Cronon Only Connect

Powerful Essays
“Only Connect…”
The Goals of a Liberal Education
William Cronon

What does it mean to be a liberally educated person? It seems

such a simple question, especially given the frequency with which colleges and universities genuflect toward this wellworn phrase as the central icon of their institutional missions. Mantra-like, the words are endlessly repeated, starting in the glossy admissions brochures that high school students receive by the hundreds in their mailboxes and continuing right down to the last tired invocations they hear on commencement day. It would be surprising indeed if the phrase did not begin to sound at least a little empty after so much repetition, and surely undergraduates can be forgiven if they eventually regard liberal education as either a marketing ploy or a shibboleth. Yet many of us continue to place great stock in these words, believing them to describe one of the ultimate goods that a college or university should serve. So what exactly do we mean by liberal education, and why do we care so much about it?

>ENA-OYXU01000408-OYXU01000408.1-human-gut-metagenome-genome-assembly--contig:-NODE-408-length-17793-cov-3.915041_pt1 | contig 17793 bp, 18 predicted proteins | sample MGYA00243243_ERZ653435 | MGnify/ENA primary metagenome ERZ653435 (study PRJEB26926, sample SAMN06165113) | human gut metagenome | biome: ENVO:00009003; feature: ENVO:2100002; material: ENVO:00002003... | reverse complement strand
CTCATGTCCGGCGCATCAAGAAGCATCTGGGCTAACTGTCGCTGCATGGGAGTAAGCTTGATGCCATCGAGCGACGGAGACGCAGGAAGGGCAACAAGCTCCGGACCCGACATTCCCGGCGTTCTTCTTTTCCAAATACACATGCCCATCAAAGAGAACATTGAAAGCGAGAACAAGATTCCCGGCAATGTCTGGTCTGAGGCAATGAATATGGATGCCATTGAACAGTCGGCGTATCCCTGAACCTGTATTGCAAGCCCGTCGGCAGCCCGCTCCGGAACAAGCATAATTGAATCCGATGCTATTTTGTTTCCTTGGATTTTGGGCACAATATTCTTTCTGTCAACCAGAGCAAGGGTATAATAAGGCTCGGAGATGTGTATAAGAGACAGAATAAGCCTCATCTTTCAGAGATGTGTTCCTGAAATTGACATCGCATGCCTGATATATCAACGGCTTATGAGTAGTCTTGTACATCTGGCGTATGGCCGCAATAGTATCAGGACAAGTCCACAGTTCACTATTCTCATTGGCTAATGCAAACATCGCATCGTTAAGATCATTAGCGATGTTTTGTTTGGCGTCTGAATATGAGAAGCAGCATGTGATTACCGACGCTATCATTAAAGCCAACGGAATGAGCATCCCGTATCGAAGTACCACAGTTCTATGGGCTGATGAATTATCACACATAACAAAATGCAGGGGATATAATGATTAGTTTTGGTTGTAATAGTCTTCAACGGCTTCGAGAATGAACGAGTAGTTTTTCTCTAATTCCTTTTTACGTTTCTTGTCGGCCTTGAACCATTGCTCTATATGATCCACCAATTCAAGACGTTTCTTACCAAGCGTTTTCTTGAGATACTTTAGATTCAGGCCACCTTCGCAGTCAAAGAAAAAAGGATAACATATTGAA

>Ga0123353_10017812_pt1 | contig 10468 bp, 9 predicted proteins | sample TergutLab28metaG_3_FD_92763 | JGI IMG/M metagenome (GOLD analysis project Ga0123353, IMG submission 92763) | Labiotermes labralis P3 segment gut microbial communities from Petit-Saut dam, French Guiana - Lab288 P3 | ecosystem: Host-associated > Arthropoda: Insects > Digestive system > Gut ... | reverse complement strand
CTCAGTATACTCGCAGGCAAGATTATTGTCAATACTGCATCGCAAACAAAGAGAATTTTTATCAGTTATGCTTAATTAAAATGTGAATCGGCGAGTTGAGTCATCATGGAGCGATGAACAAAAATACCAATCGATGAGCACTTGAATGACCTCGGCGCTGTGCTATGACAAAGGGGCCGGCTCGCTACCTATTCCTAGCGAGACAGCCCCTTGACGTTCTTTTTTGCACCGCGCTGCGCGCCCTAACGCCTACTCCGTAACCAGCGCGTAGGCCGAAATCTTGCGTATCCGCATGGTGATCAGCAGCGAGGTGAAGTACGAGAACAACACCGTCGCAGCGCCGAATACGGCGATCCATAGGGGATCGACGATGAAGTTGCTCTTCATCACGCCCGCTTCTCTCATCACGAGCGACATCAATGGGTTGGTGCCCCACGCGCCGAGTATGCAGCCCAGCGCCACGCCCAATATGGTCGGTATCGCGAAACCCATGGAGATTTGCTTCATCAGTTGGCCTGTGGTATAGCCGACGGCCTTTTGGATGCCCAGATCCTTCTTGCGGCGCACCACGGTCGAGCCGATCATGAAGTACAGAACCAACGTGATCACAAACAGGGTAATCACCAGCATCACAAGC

In speaking of “liberal” education, we certainly do not mean an education that indoctrinates students in the values of political liberalism, at least not in the most obvious sense of the latter phrase. Rather, we use these words to describe an educational tradition that celebrates and nurtures human freedom. These days liberal and liberty have become words so mired in controversy, embraced and reviled as they have been by the far ends of the political spectrum, that we scarcely know how to use them without turning them into slogans—but they can hardly be separated from this educational tradition. Liberal derives from the Latin liberalis, meaning “of or relating to the liberal arts,” which in turn derives from the Latin word liber, meaning “free.” But the word actually has much deeper roots, being akin to the Old English word leodan, meaning “to grow,” and leod, meaning “people.” It is also related to the Greek word eleutheros, meaning

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